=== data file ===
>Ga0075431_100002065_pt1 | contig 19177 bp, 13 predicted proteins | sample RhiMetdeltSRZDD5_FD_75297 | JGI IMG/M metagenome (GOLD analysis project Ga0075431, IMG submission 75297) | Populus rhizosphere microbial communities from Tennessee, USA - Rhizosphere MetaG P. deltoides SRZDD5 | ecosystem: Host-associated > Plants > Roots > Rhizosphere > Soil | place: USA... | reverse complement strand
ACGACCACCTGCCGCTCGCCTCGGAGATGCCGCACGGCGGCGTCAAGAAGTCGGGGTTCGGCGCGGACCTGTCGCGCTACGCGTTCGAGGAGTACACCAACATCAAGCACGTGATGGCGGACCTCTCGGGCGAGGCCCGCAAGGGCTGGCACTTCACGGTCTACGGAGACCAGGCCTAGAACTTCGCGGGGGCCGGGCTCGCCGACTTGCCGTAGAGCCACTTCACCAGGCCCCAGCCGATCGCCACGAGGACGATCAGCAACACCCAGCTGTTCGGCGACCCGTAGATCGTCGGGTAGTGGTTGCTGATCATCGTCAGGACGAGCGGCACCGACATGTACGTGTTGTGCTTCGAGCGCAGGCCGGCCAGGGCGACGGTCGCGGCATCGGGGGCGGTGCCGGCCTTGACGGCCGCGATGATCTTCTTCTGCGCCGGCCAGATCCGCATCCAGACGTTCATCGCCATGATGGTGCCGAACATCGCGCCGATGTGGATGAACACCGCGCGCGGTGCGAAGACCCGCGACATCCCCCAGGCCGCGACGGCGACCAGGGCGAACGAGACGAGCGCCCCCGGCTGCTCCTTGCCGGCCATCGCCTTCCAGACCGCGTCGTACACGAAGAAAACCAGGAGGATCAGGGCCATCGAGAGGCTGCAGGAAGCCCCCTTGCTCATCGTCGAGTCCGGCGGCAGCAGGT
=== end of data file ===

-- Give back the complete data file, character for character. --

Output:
>Ga0075431_100002065_pt1 | contig 19177 bp, 13 predicted proteins | sample RhiMetdeltSRZDD5_FD_75297 | JGI IMG/M metagenome (GOLD analysis project Ga0075431, IMG submission 75297) | Populus rhizosphere microbial communities from Tennessee, USA - Rhizosphere MetaG P. deltoides SRZDD5 | ecosystem: Host-associated > Plants > Roots > Rhizosphere > Soil | place: USA... | reverse complement strand
ACGACCACCTGCCGCTCGCCTCGGAGATGCCGCACGGCGGCGTCAAGAAGTCGGGGTTCGGCGCGGACCTGTCGCGCTACGCGTTCGAGGAGTACACCAACATCAAGCACGTGATGGCGGACCTCTCGGGCGAGGCCCGCAAGGGCTGGCACTTCACGGTCTACGGAGACCAGGCCTAGAACTTCGCGGGGGCCGGGCTCGCCGACTTGCCGTAGAGCCACTTCACCAGGCCCCAGCCGATCGCCACGAGGACGATCAGCAACACCCAGCTGTTCGGCGACCCGTAGATCGTCGGGTAGTGGTTGCTGATCATCGTCAGGACGAGCGGCACCGACATGTACGTGTTGTGCTTCGAGCGCAGGCCGGCCAGGGCGACGGTCGCGGCATCGGGGGCGGTGCCGGCCTTGACGGCCGCGATGATCTTCTTCTGCGCCGGCCAGATCCGCATCCAGACGTTCATCGCCATGATGGTGCCGAACATCGCGCCGATGTGGATGAACACCGCGCGCGGTGCGAAGACCCGCGACATCCCCCAGGCCGCGACGGCGACCAGGGCGAACGAGACGAGCGCCCCCGGCTGCTCCTTGCCGGCCATCGCCTTCCAGACCGCGTCGTACACGAAGAAAACCAGGAGGATCAGGGCCATCGAGAGGCTGCAGGAAGCCCCCTTGCTCATCGTCGAGTCCGGCGGCAGCAGGT